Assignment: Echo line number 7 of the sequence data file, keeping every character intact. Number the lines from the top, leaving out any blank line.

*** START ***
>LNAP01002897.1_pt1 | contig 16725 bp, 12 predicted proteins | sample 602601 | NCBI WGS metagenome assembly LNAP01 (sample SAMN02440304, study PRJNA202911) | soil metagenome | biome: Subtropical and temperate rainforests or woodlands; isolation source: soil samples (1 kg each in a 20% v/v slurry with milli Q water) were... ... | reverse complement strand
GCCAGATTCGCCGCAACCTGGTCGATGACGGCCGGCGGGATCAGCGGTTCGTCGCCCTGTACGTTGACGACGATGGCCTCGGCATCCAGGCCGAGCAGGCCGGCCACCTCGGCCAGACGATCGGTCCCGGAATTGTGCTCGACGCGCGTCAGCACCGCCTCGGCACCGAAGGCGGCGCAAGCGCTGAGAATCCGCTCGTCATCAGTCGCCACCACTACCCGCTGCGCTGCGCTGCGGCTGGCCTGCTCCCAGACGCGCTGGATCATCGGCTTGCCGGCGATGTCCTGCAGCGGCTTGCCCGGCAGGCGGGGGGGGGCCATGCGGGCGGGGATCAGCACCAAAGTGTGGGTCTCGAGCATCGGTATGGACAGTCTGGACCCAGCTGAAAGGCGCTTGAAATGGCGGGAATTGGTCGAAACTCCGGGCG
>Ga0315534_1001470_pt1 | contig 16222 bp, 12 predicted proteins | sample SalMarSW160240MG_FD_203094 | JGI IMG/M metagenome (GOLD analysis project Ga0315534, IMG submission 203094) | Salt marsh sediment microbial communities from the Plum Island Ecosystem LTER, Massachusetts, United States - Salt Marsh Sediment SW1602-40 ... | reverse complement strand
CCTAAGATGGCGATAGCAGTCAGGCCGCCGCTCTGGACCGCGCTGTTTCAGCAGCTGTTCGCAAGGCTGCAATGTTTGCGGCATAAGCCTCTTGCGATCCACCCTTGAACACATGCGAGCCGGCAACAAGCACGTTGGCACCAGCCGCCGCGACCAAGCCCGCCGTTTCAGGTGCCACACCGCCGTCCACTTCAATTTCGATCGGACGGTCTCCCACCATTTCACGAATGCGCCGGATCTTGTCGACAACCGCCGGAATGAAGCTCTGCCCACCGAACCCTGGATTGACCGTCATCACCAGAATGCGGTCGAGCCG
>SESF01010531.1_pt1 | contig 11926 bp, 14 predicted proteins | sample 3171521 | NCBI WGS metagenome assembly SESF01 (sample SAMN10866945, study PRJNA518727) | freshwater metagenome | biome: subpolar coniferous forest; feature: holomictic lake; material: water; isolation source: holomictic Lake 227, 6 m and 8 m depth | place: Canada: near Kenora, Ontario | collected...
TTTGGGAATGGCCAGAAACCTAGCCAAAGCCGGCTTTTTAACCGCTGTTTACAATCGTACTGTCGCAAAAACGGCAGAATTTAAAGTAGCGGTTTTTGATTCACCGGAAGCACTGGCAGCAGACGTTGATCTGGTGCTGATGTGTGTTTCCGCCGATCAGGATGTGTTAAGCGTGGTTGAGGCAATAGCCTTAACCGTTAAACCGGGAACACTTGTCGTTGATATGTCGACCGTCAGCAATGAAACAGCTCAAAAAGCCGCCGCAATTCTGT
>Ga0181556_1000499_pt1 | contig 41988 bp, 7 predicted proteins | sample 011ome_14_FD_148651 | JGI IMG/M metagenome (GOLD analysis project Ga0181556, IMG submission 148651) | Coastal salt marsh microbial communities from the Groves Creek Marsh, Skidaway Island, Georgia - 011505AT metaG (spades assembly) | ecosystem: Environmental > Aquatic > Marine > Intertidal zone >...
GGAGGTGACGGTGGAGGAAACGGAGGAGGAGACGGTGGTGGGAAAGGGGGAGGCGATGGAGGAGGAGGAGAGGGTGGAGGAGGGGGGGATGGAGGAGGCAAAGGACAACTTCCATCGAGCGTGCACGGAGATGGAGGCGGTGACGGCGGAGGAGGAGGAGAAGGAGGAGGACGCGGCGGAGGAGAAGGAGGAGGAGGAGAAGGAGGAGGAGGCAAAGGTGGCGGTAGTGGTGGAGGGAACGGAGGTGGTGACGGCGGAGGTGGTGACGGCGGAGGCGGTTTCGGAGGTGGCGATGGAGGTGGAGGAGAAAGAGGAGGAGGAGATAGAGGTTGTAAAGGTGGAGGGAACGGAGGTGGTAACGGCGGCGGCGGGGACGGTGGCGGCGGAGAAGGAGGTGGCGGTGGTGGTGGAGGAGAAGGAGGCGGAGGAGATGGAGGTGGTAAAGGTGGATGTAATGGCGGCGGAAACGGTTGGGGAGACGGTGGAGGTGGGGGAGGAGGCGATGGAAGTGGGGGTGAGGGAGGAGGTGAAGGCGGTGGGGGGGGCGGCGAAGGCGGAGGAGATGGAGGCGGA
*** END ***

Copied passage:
>Ga0181556_1000499_pt1 | contig 41988 bp, 7 predicted proteins | sample 011ome_14_FD_148651 | JGI IMG/M metagenome (GOLD analysis project Ga0181556, IMG submission 148651) | Coastal salt marsh microbial communities from the Groves Creek Marsh, Skidaway Island, Georgia - 011505AT metaG (spades assembly) | ecosystem: Environmental > Aquatic > Marine > Intertidal zone >...